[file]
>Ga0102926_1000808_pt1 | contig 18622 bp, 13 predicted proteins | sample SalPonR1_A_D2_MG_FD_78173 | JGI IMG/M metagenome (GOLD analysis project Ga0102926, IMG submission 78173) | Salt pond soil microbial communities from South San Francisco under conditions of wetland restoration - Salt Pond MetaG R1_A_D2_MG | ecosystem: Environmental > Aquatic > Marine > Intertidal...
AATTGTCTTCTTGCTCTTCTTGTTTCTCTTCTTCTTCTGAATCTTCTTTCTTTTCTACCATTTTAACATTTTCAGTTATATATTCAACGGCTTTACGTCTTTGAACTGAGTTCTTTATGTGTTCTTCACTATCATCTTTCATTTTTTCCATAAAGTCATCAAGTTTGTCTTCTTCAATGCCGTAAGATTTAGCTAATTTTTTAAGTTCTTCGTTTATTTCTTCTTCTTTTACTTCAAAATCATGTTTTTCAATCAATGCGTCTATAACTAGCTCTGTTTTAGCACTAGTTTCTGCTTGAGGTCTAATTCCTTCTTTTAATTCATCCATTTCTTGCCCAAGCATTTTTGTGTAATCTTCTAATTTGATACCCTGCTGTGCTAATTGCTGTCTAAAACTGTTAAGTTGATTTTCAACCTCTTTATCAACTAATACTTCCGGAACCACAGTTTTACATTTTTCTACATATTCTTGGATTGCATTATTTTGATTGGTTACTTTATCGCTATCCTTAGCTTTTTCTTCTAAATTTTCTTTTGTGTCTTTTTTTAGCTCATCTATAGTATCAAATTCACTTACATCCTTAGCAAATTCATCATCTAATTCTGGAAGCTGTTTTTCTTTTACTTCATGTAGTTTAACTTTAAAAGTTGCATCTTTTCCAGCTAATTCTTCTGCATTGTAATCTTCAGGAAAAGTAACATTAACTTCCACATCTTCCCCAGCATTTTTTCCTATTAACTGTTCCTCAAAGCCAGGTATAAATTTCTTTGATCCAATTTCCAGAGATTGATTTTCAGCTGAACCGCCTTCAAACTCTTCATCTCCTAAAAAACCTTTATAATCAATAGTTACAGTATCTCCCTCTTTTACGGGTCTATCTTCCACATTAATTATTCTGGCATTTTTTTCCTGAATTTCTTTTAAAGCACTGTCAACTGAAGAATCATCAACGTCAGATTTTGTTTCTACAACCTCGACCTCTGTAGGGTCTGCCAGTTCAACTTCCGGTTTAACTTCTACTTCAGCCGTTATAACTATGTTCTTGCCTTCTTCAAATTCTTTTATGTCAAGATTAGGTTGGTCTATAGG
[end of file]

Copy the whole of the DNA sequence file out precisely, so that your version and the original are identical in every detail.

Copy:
>Ga0102926_1000808_pt1 | contig 18622 bp, 13 predicted proteins | sample SalPonR1_A_D2_MG_FD_78173 | JGI IMG/M metagenome (GOLD analysis project Ga0102926, IMG submission 78173) | Salt pond soil microbial communities from South San Francisco under conditions of wetland restoration - Salt Pond MetaG R1_A_D2_MG | ecosystem: Environmental > Aquatic > Marine > Intertidal...
AATTGTCTTCTTGCTCTTCTTGTTTCTCTTCTTCTTCTGAATCTTCTTTCTTTTCTACCATTTTAACATTTTCAGTTATATATTCAACGGCTTTACGTCTTTGAACTGAGTTCTTTATGTGTTCTTCACTATCATCTTTCATTTTTTCCATAAAGTCATCAAGTTTGTCTTCTTCAATGCCGTAAGATTTAGCTAATTTTTTAAGTTCTTCGTTTATTTCTTCTTCTTTTACTTCAAAATCATGTTTTTCAATCAATGCGTCTATAACTAGCTCTGTTTTAGCACTAGTTTCTGCTTGAGGTCTAATTCCTTCTTTTAATTCATCCATTTCTTGCCCAAGCATTTTTGTGTAATCTTCTAATTTGATACCCTGCTGTGCTAATTGCTGTCTAAAACTGTTAAGTTGATTTTCAACCTCTTTATCAACTAATACTTCCGGAACCACAGTTTTACATTTTTCTACATATTCTTGGATTGCATTATTTTGATTGGTTACTTTATCGCTATCCTTAGCTTTTTCTTCTAAATTTTCTTTTGTGTCTTTTTTTAGCTCATCTATAGTATCAAATTCACTTACATCCTTAGCAAATTCATCATCTAATTCTGGAAGCTGTTTTTCTTTTACTTCATGTAGTTTAACTTTAAAAGTTGCATCTTTTCCAGCTAATTCTTCTGCATTGTAATCTTCAGGAAAAGTAACATTAACTTCCACATCTTCCCCAGCATTTTTTCCTATTAACTGTTCCTCAAAGCCAGGTATAAATTTCTTTGATCCAATTTCCAGAGATTGATTTTCAGCTGAACCGCCTTCAAACTCTTCATCTCCTAAAAAACCTTTATAATCAATAGTTACAGTATCTCCCTCTTTTACGGGTCTATCTTCCACATTAATTATTCTGGCATTTTTTTCCTGAATTTCTTTTAAAGCACTGTCAACTGAAGAATCATCAACGTCAGATTTTGTTTCTACAACCTCGACCTCTGTAGGGTCTGCCAGTTCAACTTCCGGTTTAACTTCTACTTCAGCCGTTATAACTATGTTCTTGCCTTCTTCAAATTCTTTTATGTCAAGATTAGGTTGGTCTATAGG